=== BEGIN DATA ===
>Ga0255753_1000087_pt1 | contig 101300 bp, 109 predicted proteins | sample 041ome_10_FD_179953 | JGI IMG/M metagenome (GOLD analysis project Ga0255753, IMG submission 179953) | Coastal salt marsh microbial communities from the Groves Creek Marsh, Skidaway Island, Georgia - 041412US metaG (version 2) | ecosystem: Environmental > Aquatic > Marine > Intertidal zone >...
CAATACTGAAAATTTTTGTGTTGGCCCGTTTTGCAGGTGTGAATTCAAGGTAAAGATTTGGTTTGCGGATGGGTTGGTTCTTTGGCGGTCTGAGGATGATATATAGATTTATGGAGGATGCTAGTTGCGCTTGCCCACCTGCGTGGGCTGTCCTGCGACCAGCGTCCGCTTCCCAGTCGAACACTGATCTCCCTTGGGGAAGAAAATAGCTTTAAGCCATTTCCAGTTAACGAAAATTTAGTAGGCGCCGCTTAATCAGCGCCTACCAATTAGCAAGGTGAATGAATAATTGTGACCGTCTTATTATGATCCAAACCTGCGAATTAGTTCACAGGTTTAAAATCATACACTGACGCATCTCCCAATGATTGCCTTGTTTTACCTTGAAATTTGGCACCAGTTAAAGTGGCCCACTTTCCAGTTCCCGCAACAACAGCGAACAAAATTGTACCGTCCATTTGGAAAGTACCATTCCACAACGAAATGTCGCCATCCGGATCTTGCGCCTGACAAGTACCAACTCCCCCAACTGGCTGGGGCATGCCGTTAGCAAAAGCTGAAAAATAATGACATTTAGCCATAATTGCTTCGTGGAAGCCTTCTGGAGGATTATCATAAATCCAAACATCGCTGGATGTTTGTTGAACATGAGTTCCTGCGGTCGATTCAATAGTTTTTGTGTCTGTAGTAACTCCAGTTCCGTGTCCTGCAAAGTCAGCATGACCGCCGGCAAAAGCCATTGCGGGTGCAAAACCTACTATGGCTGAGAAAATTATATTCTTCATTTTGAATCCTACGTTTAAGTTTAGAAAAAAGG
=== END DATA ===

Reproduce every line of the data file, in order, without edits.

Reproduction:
>Ga0255753_1000087_pt1 | contig 101300 bp, 109 predicted proteins | sample 041ome_10_FD_179953 | JGI IMG/M metagenome (GOLD analysis project Ga0255753, IMG submission 179953) | Coastal salt marsh microbial communities from the Groves Creek Marsh, Skidaway Island, Georgia - 041412US metaG (version 2) | ecosystem: Environmental > Aquatic > Marine > Intertidal zone >...
CAATACTGAAAATTTTTGTGTTGGCCCGTTTTGCAGGTGTGAATTCAAGGTAAAGATTTGGTTTGCGGATGGGTTGGTTCTTTGGCGGTCTGAGGATGATATATAGATTTATGGAGGATGCTAGTTGCGCTTGCCCACCTGCGTGGGCTGTCCTGCGACCAGCGTCCGCTTCCCAGTCGAACACTGATCTCCCTTGGGGAAGAAAATAGCTTTAAGCCATTTCCAGTTAACGAAAATTTAGTAGGCGCCGCTTAATCAGCGCCTACCAATTAGCAAGGTGAATGAATAATTGTGACCGTCTTATTATGATCCAAACCTGCGAATTAGTTCACAGGTTTAAAATCATACACTGACGCATCTCCCAATGATTGCCTTGTTTTACCTTGAAATTTGGCACCAGTTAAAGTGGCCCACTTTCCAGTTCCCGCAACAACAGCGAACAAAATTGTACCGTCCATTTGGAAAGTACCATTCCACAACGAAATGTCGCCATCCGGATCTTGCGCCTGACAAGTACCAACTCCCCCAACTGGCTGGGGCATGCCGTTAGCAAAAGCTGAAAAATAATGACATTTAGCCATAATTGCTTCGTGGAAGCCTTCTGGAGGATTATCATAAATCCAAACATCGCTGGATGTTTGTTGAACATGAGTTCCTGCGGTCGATTCAATAGTTTTTGTGTCTGTAGTAACTCCAGTTCCGTGTCCTGCAAAGTCAGCATGACCGCCGGCAAAAGCCATTGCGGGTGCAAAACCTACTATGGCTGAGAAAATTATATTCTTCATTTTGAATCCTACGTTTAAGTTTAGAAAAAAGG